He 7-30 Waters cartridge, with its flatter trajectory and higher velocity, have made what many consider to be an ideal mountain rifle: lightweight, but capable of reaching out for the longer shots. By 1982, Waters had perfected his new cartridge, firing a 139-grain flat-point bullet at a muzzle velocity of 2600 ft/s from a lever-action rifle with a 24" barrel. By 1983, he had managed to attract the attention of Winchester, which led to the introduction of the Model 94 angle eject 20" barreled carbine and Model 94XTR angle eject 24" barreled rifle in the new caliber in 1984. After 13 years, production ceased in 1997. Thompson Center Arms' single-shot Contender and Encore rifles are both offered in 7-30 Waters in either stainless steel or blued steel through their custom shop. Thompson Center Arms began to chamber the 7-30 Waters in their Contender single shot pistol starting in 1986. Factory loads are capable of velocities of 2400 ft/s from the 14" pistol barrel, making the 7-30 Waters one of the fastest commercial rounds available for the pistol.
In addition, the single shot Contender and Encore pistols can safely use pointed bullets, which allows the handloader to gain additional retained velocity at long ranges for uses such as handgun hunting and metallic silhouette shooting. Paco Kelly, of leverguns.com: I like the model 94 Winchesters....and the 7 Waters fits the standard 94 action well. It is what it was designed for...a light and powerful round and rifle for deer and black bear. Bullets in the 110- to 120-grain range are suitable for small game and varmints. "The 7-30 Waters has proven its capabilities in the field on big game weighing up to 300 pounds at woods ranges. As this is written, two bullets of flat nose form are available to handloaders for use in rifles with tubular magazines. For whitetails, the 120-grain Nosler is an excellent performer, but when greater penetration is needed for Mule Deer and Black Bear, the 139-grain Hornady is a better choice." Nosler and Hornady no longer offer flat nose bullets in 7mm. Best performance is had with the rifle bar
Craig Powell in Wollongong, New South Wales, Australia is an Australian poet. For ten years, he lived in Canada before returning to his homeland. Powell graduated in medicine from Sydney University and specialised in Psychiatry. From 1972 to 1982, he lived in Canada, he now lives in Sydney, Australia where he was a psychoanalyst in private practice and a visiting medical officer in Mental Health, at the Prince of Wales Hospital. In 2011, he fell, resulting in permanent brain damage that required him to retire from psychoanalysis and poetry, though his existing work is sometimes included in collections, he won the 1983 Mattara Newcastle Poetry Prize and was a co-winner of the 45th International Poetry Competition organized by the Quarterly Review of Literature, New Jersey. He has published eight poetry collections and individual poems were included in The Best Australian Poetry 2007 and in New Oxford Book of Australian Verse. More he published chapbooks The Poem As A Place and Poems For A Marriage through Picaro Press.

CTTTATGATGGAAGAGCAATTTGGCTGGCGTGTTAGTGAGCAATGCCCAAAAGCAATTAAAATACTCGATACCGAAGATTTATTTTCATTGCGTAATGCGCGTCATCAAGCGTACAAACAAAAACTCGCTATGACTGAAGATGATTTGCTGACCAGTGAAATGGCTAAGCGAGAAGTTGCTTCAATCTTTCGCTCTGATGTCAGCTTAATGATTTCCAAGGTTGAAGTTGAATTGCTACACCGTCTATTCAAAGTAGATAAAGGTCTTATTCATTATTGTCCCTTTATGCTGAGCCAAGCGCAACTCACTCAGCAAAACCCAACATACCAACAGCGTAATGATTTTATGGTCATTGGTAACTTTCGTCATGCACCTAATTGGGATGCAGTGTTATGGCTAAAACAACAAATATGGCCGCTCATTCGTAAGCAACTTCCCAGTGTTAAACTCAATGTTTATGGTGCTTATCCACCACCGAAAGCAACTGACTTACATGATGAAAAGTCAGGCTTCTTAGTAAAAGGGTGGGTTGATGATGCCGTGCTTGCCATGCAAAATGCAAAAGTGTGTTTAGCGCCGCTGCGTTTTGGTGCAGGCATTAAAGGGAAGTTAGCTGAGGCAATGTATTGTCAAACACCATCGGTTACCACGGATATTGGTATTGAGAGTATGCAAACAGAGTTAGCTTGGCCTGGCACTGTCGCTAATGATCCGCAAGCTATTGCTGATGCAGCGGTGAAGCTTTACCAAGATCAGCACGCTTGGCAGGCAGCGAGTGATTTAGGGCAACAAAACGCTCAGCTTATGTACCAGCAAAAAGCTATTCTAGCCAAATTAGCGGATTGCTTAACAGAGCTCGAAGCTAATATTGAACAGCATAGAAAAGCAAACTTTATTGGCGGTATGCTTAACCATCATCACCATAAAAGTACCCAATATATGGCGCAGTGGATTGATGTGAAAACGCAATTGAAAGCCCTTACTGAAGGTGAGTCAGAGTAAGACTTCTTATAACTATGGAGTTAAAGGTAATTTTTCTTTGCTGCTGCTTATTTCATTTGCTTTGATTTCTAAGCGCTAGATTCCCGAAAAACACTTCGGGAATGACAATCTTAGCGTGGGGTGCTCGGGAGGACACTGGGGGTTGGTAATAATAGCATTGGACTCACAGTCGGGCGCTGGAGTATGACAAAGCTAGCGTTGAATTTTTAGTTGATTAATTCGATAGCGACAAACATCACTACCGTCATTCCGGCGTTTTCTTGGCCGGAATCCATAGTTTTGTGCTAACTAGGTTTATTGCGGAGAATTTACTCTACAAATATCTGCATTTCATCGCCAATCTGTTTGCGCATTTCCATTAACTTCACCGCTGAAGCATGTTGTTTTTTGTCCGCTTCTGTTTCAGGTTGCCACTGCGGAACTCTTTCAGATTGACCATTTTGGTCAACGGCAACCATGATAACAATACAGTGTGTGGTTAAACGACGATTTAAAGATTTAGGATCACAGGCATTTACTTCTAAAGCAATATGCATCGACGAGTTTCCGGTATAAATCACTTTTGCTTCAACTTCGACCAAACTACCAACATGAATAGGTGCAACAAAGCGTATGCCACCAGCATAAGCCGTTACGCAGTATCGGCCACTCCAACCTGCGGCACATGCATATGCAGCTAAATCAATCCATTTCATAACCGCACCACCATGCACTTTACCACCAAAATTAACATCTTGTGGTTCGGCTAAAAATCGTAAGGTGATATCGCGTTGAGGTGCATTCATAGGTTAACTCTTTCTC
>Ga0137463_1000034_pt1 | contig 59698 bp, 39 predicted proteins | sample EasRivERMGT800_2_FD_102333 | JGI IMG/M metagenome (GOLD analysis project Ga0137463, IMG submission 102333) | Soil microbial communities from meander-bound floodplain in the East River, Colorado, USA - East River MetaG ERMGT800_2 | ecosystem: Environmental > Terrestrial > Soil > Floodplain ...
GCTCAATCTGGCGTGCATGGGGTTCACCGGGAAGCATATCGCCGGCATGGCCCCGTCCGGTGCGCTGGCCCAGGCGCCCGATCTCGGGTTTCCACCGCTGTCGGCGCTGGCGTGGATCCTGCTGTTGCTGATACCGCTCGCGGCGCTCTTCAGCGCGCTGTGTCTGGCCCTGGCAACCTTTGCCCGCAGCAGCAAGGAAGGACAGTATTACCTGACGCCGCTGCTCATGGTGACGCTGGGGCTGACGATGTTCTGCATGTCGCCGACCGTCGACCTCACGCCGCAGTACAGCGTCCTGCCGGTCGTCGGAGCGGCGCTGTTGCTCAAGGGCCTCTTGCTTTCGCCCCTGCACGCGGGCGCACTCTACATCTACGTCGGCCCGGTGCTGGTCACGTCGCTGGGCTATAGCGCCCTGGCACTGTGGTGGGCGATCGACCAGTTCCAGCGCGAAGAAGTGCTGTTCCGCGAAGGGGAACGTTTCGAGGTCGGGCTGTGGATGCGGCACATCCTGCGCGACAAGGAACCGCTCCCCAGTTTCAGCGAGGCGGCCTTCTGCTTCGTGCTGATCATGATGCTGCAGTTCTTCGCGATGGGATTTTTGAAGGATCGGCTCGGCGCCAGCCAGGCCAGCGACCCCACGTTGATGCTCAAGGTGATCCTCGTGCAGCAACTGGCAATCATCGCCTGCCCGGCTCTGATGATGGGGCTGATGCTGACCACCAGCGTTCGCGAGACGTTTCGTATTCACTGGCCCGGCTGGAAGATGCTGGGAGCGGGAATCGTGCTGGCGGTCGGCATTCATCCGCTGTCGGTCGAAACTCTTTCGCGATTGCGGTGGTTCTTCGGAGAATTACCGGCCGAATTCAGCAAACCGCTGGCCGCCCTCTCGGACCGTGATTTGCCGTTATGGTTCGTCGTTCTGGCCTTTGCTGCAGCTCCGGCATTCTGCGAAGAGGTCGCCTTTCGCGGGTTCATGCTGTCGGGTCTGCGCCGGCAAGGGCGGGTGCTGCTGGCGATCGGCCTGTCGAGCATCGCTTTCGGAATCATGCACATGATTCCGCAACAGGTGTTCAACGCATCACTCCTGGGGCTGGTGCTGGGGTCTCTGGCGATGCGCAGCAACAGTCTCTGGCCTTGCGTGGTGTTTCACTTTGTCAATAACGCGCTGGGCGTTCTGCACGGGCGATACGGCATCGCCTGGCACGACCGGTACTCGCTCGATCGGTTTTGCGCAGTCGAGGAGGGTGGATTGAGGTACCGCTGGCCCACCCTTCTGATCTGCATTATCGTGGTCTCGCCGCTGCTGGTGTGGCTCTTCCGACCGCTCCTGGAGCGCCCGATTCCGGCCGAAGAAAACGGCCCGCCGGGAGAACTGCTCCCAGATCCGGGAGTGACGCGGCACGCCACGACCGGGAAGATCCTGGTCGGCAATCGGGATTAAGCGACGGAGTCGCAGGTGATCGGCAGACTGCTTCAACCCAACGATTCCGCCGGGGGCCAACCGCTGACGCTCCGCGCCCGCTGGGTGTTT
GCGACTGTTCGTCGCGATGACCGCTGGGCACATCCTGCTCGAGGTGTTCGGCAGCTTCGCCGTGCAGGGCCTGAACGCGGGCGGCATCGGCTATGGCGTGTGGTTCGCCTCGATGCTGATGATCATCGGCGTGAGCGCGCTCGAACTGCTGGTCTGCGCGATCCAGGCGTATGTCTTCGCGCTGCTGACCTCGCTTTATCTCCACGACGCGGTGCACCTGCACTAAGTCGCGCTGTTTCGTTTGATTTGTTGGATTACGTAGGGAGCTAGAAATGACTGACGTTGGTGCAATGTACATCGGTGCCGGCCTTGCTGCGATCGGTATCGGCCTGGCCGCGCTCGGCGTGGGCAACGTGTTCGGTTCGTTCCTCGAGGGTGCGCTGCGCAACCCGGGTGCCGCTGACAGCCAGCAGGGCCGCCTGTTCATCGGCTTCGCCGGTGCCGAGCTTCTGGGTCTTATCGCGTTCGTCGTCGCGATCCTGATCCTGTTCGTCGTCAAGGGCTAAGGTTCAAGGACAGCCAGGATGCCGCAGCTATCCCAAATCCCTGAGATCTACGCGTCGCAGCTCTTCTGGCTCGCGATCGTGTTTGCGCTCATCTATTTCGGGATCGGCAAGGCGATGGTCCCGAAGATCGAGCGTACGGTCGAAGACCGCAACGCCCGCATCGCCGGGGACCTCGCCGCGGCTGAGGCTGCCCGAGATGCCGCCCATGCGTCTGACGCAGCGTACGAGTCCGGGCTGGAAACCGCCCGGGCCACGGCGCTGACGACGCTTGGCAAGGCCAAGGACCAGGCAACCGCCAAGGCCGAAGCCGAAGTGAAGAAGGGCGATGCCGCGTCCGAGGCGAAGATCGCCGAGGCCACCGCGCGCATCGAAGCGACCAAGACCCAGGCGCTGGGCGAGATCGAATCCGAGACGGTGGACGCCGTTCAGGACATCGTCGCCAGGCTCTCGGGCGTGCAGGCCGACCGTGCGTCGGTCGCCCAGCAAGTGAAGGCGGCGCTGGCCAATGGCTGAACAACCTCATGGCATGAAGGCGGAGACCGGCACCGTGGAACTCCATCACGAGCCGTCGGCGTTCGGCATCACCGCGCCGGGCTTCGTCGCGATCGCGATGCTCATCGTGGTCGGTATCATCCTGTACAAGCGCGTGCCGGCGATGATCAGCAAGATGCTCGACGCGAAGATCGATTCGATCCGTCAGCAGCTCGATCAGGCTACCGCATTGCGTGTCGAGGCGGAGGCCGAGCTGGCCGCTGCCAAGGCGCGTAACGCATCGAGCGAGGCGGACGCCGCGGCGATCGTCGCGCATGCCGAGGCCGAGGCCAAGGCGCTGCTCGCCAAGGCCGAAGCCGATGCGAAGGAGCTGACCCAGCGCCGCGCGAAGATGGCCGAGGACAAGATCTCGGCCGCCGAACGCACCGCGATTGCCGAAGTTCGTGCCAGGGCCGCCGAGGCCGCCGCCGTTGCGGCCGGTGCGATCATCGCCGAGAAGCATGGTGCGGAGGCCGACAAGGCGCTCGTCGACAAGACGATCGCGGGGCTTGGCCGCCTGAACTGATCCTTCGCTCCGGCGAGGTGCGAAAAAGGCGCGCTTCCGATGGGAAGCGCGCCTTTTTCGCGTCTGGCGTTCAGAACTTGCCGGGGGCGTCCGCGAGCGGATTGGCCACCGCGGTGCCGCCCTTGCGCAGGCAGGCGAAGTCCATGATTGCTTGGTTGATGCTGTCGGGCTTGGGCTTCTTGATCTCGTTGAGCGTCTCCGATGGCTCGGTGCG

A Different Kind of Breathing: Poems. Sydney: South Head Press 1966 I Learn by Going: Poems. Five Dock, NSW: South Head Press 1968 A Country Without Exiles: Poems. Five Dock, NSW: South Head Press 1972 Rehearsal for Dancers: Poems. Winnipeg, Canada: Turnstone Press 1978 Selected Poems 1963–1977. London, Canada: Killaly Press 1978 A Face in Your Hands. Berrima, NSW: South Head Press 1984 The Ocean Remembers It Is Visible. Princeton New Jersey, Quarterly Review of Literature 1989 Minga Street: New and Selected Poems. Sydney: Hale and Iremonger 1993 Music and Women's Bodies. Wollongong, NSW: Five Islands Press 2002 The Poem as a Place: and other poems. Warners Bay, NSW: Picaro Press 2004 Poems for a Marriage. Warners Bay, NSW: Picaro Press 2008 A Mind Knowing Us. Warners Bay, NSW: Picaro Press 2013 A Country Without Exiles Music and Women's Bodies "A Mind Knowing Us" Poems at Thylazine